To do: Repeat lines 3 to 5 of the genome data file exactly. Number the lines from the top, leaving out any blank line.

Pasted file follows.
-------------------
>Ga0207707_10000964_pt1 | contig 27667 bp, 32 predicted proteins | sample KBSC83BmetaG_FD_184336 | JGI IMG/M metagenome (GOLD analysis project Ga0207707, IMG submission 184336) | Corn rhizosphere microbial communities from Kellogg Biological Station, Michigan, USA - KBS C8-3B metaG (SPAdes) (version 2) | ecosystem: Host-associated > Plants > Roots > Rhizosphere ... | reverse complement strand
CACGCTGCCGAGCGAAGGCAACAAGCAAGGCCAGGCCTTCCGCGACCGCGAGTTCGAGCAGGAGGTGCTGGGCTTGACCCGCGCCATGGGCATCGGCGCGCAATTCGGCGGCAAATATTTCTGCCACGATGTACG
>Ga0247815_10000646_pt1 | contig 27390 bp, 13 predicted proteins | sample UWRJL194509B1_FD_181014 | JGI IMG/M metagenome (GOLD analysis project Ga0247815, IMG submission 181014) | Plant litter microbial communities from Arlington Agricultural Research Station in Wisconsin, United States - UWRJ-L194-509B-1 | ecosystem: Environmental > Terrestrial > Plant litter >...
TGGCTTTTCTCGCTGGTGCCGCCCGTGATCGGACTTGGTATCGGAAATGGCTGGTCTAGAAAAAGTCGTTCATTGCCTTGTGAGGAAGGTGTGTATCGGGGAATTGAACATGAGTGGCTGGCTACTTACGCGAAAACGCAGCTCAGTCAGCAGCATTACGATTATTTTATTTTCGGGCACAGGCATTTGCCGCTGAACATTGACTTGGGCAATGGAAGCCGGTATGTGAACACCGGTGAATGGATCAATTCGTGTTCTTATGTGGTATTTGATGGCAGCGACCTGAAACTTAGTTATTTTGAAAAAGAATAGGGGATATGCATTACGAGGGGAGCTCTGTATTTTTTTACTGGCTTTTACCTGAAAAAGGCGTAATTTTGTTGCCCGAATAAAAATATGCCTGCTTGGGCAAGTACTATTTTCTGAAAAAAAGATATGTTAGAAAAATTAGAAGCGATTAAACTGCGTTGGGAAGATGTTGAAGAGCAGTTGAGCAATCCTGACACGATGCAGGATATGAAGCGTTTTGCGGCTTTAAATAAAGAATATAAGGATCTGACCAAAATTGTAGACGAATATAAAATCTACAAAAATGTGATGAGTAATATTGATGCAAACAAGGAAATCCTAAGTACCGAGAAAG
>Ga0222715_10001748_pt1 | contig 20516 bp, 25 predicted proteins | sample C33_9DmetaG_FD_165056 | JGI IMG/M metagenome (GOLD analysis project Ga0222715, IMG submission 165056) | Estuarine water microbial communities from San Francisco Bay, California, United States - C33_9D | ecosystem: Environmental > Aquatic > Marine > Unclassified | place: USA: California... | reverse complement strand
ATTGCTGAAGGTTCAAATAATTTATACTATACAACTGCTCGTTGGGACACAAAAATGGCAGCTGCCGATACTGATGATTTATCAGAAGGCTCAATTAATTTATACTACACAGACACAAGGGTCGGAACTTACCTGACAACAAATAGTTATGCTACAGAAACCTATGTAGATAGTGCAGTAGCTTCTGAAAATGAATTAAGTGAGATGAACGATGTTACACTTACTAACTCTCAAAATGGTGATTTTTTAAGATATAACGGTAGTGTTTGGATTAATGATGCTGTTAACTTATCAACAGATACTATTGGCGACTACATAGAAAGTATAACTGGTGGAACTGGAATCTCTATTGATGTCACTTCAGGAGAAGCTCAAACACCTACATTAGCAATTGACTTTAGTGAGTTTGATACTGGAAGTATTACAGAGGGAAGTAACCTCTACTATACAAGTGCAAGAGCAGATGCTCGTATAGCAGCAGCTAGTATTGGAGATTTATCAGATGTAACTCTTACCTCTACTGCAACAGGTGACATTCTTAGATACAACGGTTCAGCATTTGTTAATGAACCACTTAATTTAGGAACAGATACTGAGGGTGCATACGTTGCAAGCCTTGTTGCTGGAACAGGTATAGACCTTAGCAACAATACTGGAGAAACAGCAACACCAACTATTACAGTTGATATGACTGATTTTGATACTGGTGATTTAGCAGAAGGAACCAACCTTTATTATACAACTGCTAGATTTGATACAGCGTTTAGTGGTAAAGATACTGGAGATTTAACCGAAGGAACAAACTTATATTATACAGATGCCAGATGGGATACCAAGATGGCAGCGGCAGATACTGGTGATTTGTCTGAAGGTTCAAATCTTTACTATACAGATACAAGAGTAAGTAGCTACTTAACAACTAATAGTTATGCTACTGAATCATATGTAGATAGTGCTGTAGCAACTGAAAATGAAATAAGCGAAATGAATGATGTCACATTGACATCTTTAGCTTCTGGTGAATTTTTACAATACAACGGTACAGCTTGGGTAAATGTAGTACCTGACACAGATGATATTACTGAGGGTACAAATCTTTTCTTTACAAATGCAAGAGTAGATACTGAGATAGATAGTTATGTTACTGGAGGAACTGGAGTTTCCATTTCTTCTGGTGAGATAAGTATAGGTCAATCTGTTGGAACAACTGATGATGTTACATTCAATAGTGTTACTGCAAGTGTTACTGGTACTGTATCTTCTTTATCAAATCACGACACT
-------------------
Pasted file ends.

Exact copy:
>Ga0247815_10000646_pt1 | contig 27390 bp, 13 predicted proteins | sample UWRJL194509B1_FD_181014 | JGI IMG/M metagenome (GOLD analysis project Ga0247815, IMG submission 181014) | Plant litter microbial communities from Arlington Agricultural Research Station in Wisconsin, United States - UWRJ-L194-509B-1 | ecosystem: Environmental > Terrestrial > Plant litter >...
TGGCTTTTCTCGCTGGTGCCGCCCGTGATCGGACTTGGTATCGGAAATGGCTGGTCTAGAAAAAGTCGTTCATTGCCTTGTGAGGAAGGTGTGTATCGGGGAATTGAACATGAGTGGCTGGCTACTTACGCGAAAACGCAGCTCAGTCAGCAGCATTACGATTATTTTATTTTCGGGCACAGGCATTTGCCGCTGAACATTGACTTGGGCAATGGAAGCCGGTATGTGAACACCGGTGAATGGATCAATTCGTGTTCTTATGTGGTATTTGATGGCAGCGACCTGAAACTTAGTTATTTTGAAAAAGAATAGGGGATATGCATTACGAGGGGAGCTCTGTATTTTTTTACTGGCTTTTACCTGAAAAAGGCGTAATTTTGTTGCCCGAATAAAAATATGCCTGCTTGGGCAAGTACTATTTTCTGAAAAAAAGATATGTTAGAAAAATTAGAAGCGATTAAACTGCGTTGGGAAGATGTTGAAGAGCAGTTGAGCAATCCTGACACGATGCAGGATATGAAGCGTTTTGCGGCTTTAAATAAAGAATATAAGGATCTGACCAAAATTGTAGACGAATATAAAATCTACAAAAATGTGATGAGTAATATTGATGCAAACAAGGAAATCCTAAGTACCGAGAAAG
>Ga0222715_10001748_pt1 | contig 20516 bp, 25 predicted proteins | sample C33_9DmetaG_FD_165056 | JGI IMG/M metagenome (GOLD analysis project Ga0222715, IMG submission 165056) | Estuarine water microbial communities from San Francisco Bay, California, United States - C33_9D | ecosystem: Environmental > Aquatic > Marine > Unclassified | place: USA: California... | reverse complement strand